Sign in

Inflation round-up

When the cost of living soared across the world in 2022, following Russia's invasion of Ukraine, our table of countries with inflation over 10% quickly grew, reaching a peak of 76 in November that year. Many of those countries were previously strangers to the list, including numerous developed economies with sound financial systems. As inflation has receded since, richer countries have steadily been able to get prices under control.

Many poorer nations have not been so lucky, suggesting that their economies have deep structural problems keeping price rises high. Our table has shrunk to only 25 countries now (see below), not one of which is considered an advanced economy. Furthermore, all but two of those that remain have inflation levels far above the 10% threshold, while less than a third have falling trends, so the table seems unlikely to shrink much more in the near future.

For global mobility teams trying to protect standards of living for expatriate staff in these locations, such persistently-high inflation can be challenging. Most of the countries involved have weak currencies, so the foreign currencies assignee salaries are usually based on can purchase more of the local currency over time, thereby offsetting to at least some degree the higher cost of living brought about by excessive inflation. However, some of the high-inflation country currencies, such as the Angolan kwanza, Burundian franc, Cuban peso, Egyptian pound, Haitian gourde, Myanmar kyat and Surinamese dollar have been stronger of late, whether because of better economic conditions or, more usually, central bank controls over their value. In these cases, the currency factor cannot offset the inflationary one, leaving the possibility of more-expensive cost of living adjustments ahead.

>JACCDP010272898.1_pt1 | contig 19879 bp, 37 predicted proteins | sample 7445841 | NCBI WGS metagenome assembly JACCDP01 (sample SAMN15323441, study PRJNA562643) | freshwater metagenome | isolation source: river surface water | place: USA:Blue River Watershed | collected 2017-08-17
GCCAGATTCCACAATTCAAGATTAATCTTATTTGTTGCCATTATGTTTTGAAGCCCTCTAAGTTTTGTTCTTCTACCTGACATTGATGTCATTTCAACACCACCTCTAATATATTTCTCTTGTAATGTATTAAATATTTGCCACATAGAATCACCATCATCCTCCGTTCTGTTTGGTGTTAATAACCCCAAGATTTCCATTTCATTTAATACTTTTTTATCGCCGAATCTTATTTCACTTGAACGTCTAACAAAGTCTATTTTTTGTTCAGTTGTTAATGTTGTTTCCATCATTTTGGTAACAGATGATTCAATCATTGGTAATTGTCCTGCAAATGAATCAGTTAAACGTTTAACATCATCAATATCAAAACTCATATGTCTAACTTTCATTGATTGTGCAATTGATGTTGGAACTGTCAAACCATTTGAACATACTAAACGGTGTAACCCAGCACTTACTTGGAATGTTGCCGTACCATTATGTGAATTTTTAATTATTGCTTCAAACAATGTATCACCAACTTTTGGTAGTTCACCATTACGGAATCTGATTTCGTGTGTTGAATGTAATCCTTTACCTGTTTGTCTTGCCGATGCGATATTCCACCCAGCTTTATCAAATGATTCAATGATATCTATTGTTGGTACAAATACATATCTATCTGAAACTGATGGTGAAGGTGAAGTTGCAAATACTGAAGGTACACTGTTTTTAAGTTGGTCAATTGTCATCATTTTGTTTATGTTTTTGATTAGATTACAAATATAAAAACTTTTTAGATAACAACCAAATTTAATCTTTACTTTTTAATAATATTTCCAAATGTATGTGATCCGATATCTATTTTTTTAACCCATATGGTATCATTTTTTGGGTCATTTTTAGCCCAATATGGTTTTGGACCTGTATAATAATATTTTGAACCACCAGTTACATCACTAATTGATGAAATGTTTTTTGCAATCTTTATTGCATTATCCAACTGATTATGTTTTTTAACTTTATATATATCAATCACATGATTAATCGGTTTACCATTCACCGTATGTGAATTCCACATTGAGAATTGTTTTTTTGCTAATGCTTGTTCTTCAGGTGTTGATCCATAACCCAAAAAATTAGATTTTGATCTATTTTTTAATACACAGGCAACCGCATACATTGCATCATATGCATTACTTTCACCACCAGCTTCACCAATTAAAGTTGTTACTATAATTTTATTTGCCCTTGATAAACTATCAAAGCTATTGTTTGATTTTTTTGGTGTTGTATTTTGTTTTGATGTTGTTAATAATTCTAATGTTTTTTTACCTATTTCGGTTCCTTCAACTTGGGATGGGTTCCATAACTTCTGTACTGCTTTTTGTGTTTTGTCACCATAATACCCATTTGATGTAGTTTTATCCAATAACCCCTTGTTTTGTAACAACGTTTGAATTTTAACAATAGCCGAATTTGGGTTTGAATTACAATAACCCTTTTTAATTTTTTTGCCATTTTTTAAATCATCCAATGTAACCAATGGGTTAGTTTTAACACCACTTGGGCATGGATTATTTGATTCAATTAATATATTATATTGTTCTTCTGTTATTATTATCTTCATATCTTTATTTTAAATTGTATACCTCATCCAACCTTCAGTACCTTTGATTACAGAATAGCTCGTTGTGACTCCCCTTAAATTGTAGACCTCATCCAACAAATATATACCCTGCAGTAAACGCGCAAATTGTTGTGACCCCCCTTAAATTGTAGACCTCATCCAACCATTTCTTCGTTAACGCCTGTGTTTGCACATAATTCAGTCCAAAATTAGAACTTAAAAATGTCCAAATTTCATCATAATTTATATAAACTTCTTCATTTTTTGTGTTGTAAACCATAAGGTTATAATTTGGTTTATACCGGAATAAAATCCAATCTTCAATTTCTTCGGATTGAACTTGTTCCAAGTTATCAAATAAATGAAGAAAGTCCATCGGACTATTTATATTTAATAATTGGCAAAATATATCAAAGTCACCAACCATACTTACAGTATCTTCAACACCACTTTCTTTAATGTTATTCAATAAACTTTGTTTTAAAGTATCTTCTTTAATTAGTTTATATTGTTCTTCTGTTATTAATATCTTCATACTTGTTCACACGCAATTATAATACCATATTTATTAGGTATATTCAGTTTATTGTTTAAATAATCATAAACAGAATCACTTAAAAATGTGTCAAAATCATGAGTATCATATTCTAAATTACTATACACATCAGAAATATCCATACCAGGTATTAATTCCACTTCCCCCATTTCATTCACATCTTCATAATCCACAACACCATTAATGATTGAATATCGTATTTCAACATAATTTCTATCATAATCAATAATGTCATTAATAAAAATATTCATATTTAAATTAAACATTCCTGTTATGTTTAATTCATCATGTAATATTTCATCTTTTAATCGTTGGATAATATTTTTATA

If you could benefit from ECA's long experience and expert guidance on cost of living or any aspect of expatriation for work, please do get in touch.

High-inflation countries (annual CPI 10%+)

Country CPI % Data month Trend IMF 2024 forecast %
Angola 20.0 Dec-23 ▲ Rising 22.3
Argentina 211.4 Dec-23 ▲ Rising 93.7
Burundi 20.4 Nov-23 ▼ Falling 16.1
Congo DR 42.5 Oct-23 ▲ Rising 10.6
Cuba 31.8 Nov-23 ▼ Falling n/a
Egypt 33.7 Dec-23 ▼ Falling 32.2
Ethiopia 28.3 Nov-23 ► Steady 20.7
Gambia 18.4 Nov-23 ► Steady 12.3
Ghana 23.2 Dec-23 ▼ Falling 23.2
Haiti 22.2 Nov-23 ▼ Falling 13.4
Iran 39.2 Nov-23 ► Steady 32.5
Laos 24.4 Dec-23 ► Steady 9.0
Lebanon 211.9 Nov-23 ► Steady n/a
Liberia 11.7 Aug-23 ► Steady 8.0
Malawi 33.1 Nov-23 ▲ Rising 19.8
Myanmar 28.6 Jun-23 ▲ Rising 7.8
Nigeria 28.9 Dec-23 ▲ Rising 23.0
Pakistan 29.7 Dec-23 ▲ Rising 23.6
Sierra Leone 54.2 Nov-23 ► Steady 29.8
Sudan 63.3 Feb-23 ▼ Falling 152.4
Surinam 38.7 Nov-23 ▼ Falling 30.9
Turkey 64.8 Dec-23 ▲ Rising 62.5
Venezuela 189.8 Dec-23 ▼ Falling 200.0
Zambia 13.1 Dec-23 ▲ Rising 9.6
Zimbabwe 26.5 Dec-23 ▲ Rising 222.4

It is possible, of course, that the list of high-inflation countries could soon grow rather than shrink. Many commentators are concerned that the conflict in the Middle East and, especially, the Houthi's persistent attacks from Yemen on shipping in the Red Sea, could cause a similarly global inflationary impact like the one seen in 2022. Insurance and freight costs are rising because of the threat, while ship journeys are being greatly lengthened as the Suez Canal is avoided and carriers are re-routed around Africa. Delays are having a knock-on effect on global supply chains and again raising costs. The good news is that the world is in the middle of a positive shipping-capacity cycle, with lots of new ships likely to soon lower freight prices. Furthermore, the extra shipping costs currently only average about 2% of overall costs - they would add to inflation if applied to consumer prices but suppliers might decide to swallow what are likely to be temporary extra costs, given that the Russia-provoked cost of living crisis was so recent. As virtually every country in the world was badly affected by higher inflation in 2022, none surely will want to see a repeat. Concerted action to stop the Houthi attacks quickly should be widely supported (however quietly!) and seems unlikely to broaden the conflict beyond Yemen.

In other inflation news, employers covering motoring costs for staff in the United States of America could be in for an expensive surprise. Motor insurance costs rose by over 20% in 2023 and analysts see little sign of increases easing.

Finally, as Argentina's annual inflation tops 200%, the central bank has announced it will soon create new 20 000 and 50 000 peso banknotes.

Like this article? Share it... Twitter Facebook   LinkedIn